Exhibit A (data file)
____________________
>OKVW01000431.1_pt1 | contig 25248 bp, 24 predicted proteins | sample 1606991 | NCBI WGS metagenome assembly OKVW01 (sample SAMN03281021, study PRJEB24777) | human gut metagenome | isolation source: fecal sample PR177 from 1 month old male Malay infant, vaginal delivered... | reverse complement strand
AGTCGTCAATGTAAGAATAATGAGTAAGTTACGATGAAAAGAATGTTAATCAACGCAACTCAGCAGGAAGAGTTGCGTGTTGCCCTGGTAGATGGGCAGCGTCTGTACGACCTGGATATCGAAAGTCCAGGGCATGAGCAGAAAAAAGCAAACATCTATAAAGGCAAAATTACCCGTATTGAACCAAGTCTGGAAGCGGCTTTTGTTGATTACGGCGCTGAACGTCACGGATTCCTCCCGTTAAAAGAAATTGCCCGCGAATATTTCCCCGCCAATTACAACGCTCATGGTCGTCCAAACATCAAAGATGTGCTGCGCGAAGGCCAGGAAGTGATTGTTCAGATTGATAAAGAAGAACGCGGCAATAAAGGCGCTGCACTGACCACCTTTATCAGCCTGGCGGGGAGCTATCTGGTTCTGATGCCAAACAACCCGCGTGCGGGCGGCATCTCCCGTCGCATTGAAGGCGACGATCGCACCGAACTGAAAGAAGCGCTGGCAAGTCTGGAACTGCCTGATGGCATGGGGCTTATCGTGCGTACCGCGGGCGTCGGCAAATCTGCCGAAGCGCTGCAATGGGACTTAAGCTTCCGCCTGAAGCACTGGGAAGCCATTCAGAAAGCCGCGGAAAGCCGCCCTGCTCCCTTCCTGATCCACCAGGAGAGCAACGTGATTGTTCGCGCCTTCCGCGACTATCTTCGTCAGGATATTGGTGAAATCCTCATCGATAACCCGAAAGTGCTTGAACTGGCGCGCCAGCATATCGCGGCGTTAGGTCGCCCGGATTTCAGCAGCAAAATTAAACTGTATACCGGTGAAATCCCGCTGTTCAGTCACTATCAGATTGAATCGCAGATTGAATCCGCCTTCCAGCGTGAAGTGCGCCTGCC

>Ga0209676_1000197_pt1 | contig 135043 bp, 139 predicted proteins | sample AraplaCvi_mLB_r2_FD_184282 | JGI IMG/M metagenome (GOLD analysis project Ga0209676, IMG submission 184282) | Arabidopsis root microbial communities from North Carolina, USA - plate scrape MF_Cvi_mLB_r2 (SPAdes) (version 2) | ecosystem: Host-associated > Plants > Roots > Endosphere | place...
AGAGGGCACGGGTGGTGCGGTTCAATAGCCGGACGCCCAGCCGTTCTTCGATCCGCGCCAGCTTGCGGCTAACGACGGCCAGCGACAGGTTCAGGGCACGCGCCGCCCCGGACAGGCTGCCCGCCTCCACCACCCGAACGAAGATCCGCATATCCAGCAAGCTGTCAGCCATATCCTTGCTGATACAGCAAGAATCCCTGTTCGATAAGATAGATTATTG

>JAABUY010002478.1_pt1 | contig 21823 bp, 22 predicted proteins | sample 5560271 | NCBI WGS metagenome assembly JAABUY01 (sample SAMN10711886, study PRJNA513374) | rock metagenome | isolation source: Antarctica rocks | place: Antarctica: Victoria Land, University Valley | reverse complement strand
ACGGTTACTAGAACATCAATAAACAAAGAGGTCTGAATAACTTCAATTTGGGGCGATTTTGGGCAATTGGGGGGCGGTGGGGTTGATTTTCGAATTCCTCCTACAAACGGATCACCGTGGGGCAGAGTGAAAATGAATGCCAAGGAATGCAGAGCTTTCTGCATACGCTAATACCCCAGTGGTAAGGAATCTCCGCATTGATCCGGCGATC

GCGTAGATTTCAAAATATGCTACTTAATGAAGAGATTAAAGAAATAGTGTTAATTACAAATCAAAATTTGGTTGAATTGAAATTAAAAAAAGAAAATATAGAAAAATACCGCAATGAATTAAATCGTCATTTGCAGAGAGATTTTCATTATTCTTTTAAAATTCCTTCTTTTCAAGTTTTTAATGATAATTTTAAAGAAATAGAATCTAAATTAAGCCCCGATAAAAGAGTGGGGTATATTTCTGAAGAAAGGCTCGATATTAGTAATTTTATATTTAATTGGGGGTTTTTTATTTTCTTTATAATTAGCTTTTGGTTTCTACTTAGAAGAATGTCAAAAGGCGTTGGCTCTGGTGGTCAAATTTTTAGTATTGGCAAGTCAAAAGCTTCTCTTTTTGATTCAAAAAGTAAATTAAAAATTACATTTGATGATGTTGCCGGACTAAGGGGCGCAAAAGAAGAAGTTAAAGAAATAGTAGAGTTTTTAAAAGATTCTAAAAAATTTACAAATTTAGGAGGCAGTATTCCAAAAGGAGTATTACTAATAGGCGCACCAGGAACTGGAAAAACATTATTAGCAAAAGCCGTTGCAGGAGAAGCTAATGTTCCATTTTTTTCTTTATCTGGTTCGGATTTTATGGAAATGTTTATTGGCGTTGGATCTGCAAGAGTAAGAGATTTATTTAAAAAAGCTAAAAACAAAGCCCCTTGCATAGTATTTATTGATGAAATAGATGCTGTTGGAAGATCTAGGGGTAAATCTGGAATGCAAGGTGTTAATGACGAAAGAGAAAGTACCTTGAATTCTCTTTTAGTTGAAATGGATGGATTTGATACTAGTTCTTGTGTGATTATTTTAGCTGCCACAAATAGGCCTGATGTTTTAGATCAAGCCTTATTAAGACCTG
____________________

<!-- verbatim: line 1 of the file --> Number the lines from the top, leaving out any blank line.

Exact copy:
>OKVW01000431.1_pt1 | contig 25248 bp, 24 predicted proteins | sample 1606991 | NCBI WGS metagenome assembly OKVW01 (sample SAMN03281021, study PRJEB24777) | human gut metagenome | isolation source: fecal sample PR177 from 1 month old male Malay infant, vaginal delivered... | reverse complement strand